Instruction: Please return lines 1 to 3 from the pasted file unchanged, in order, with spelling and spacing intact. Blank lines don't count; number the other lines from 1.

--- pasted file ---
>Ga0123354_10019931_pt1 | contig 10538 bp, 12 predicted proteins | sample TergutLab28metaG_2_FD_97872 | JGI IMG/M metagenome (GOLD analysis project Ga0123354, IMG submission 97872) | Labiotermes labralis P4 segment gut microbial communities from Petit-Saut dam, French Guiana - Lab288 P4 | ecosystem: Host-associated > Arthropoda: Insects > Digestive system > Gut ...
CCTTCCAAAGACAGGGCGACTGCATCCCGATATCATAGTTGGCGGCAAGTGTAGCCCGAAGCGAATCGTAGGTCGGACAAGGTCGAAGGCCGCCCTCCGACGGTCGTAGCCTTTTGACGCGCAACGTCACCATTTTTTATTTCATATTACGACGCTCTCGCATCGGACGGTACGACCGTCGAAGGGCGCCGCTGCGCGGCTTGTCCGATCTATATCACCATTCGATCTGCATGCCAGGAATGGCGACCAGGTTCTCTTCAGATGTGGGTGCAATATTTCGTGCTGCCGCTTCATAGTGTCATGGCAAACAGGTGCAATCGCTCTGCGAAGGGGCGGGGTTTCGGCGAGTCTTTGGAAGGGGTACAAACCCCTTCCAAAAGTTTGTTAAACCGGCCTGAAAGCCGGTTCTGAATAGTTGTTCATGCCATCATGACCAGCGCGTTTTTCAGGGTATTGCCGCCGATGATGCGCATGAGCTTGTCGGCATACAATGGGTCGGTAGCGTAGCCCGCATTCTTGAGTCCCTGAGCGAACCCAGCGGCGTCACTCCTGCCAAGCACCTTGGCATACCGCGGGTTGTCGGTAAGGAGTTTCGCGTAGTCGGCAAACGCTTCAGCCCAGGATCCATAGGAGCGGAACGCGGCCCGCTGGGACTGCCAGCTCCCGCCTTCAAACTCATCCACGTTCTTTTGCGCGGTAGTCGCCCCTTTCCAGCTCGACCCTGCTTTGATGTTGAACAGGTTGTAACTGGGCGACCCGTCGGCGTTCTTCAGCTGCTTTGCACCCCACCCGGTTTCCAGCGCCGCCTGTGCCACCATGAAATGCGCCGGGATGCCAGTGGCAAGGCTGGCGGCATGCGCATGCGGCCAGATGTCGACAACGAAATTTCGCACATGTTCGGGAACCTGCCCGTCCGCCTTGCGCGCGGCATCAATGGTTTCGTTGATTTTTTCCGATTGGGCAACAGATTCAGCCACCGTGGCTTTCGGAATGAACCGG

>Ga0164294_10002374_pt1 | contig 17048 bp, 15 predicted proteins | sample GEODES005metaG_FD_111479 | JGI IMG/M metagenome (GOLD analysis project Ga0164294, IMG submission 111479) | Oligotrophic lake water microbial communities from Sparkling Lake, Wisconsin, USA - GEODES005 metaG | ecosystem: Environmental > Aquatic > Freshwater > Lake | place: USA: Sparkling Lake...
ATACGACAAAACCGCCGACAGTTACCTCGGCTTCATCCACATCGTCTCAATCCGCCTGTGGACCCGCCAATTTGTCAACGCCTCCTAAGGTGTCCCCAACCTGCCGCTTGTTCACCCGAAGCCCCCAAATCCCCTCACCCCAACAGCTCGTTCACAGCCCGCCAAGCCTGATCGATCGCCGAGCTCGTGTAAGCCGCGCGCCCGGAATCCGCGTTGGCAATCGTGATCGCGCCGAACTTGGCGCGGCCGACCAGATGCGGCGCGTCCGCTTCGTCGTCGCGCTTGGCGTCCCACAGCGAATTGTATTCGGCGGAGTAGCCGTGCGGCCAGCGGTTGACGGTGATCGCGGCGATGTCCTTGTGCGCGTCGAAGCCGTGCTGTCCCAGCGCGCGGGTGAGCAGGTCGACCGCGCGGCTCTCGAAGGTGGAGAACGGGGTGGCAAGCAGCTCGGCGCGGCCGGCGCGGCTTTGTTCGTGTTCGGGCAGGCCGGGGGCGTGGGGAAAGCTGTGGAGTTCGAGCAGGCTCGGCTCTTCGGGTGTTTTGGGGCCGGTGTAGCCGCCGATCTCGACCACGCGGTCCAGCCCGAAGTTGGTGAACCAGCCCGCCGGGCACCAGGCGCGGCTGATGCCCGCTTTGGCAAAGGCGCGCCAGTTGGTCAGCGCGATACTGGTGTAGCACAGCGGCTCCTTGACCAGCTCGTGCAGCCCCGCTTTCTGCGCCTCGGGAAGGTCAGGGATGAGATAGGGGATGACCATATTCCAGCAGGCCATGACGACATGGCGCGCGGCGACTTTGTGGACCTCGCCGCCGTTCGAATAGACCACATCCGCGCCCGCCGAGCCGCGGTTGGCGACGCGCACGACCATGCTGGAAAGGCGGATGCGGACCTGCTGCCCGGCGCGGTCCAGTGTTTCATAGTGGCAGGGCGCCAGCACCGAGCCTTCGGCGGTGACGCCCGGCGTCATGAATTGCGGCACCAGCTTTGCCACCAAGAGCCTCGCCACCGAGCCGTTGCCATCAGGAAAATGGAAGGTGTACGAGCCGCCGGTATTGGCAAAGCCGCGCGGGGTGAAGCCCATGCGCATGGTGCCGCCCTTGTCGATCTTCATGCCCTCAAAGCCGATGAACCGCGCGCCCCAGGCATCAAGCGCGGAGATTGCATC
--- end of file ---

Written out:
>Ga0123354_10019931_pt1 | contig 10538 bp, 12 predicted proteins | sample TergutLab28metaG_2_FD_97872 | JGI IMG/M metagenome (GOLD analysis project Ga0123354, IMG submission 97872) | Labiotermes labralis P4 segment gut microbial communities from Petit-Saut dam, French Guiana - Lab288 P4 | ecosystem: Host-associated > Arthropoda: Insects > Digestive system > Gut ...
CCTTCCAAAGACAGGGCGACTGCATCCCGATATCATAGTTGGCGGCAAGTGTAGCCCGAAGCGAATCGTAGGTCGGACAAGGTCGAAGGCCGCCCTCCGACGGTCGTAGCCTTTTGACGCGCAACGTCACCATTTTTTATTTCATATTACGACGCTCTCGCATCGGACGGTACGACCGTCGAAGGGCGCCGCTGCGCGGCTTGTCCGATCTATATCACCATTCGATCTGCATGCCAGGAATGGCGACCAGGTTCTCTTCAGATGTGGGTGCAATATTTCGTGCTGCCGCTTCATAGTGTCATGGCAAACAGGTGCAATCGCTCTGCGAAGGGGCGGGGTTTCGGCGAGTCTTTGGAAGGGGTACAAACCCCTTCCAAAAGTTTGTTAAACCGGCCTGAAAGCCGGTTCTGAATAGTTGTTCATGCCATCATGACCAGCGCGTTTTTCAGGGTATTGCCGCCGATGATGCGCATGAGCTTGTCGGCATACAATGGGTCGGTAGCGTAGCCCGCATTCTTGAGTCCCTGAGCGAACCCAGCGGCGTCACTCCTGCCAAGCACCTTGGCATACCGCGGGTTGTCGGTAAGGAGTTTCGCGTAGTCGGCAAACGCTTCAGCCCAGGATCCATAGGAGCGGAACGCGGCCCGCTGGGACTGCCAGCTCCCGCCTTCAAACTCATCCACGTTCTTTTGCGCGGTAGTCGCCCCTTTCCAGCTCGACCCTGCTTTGATGTTGAACAGGTTGTAACTGGGCGACCCGTCGGCGTTCTTCAGCTGCTTTGCACCCCACCCGGTTTCCAGCGCCGCCTGTGCCACCATGAAATGCGCCGGGATGCCAGTGGCAAGGCTGGCGGCATGCGCATGCGGCCAGATGTCGACAACGAAATTTCGCACATGTTCGGGAACCTGCCCGTCCGCCTTGCGCGCGGCATCAATGGTTTCGTTGATTTTTTCCGATTGGGCAACAGATTCAGCCACCGTGGCTTTCGGAATGAACCGG

>Ga0164294_10002374_pt1 | contig 17048 bp, 15 predicted proteins | sample GEODES005metaG_FD_111479 | JGI IMG/M metagenome (GOLD analysis project Ga0164294, IMG submission 111479) | Oligotrophic lake water microbial communities from Sparkling Lake, Wisconsin, USA - GEODES005 metaG | ecosystem: Environmental > Aquatic > Freshwater > Lake | place: USA: Sparkling Lake...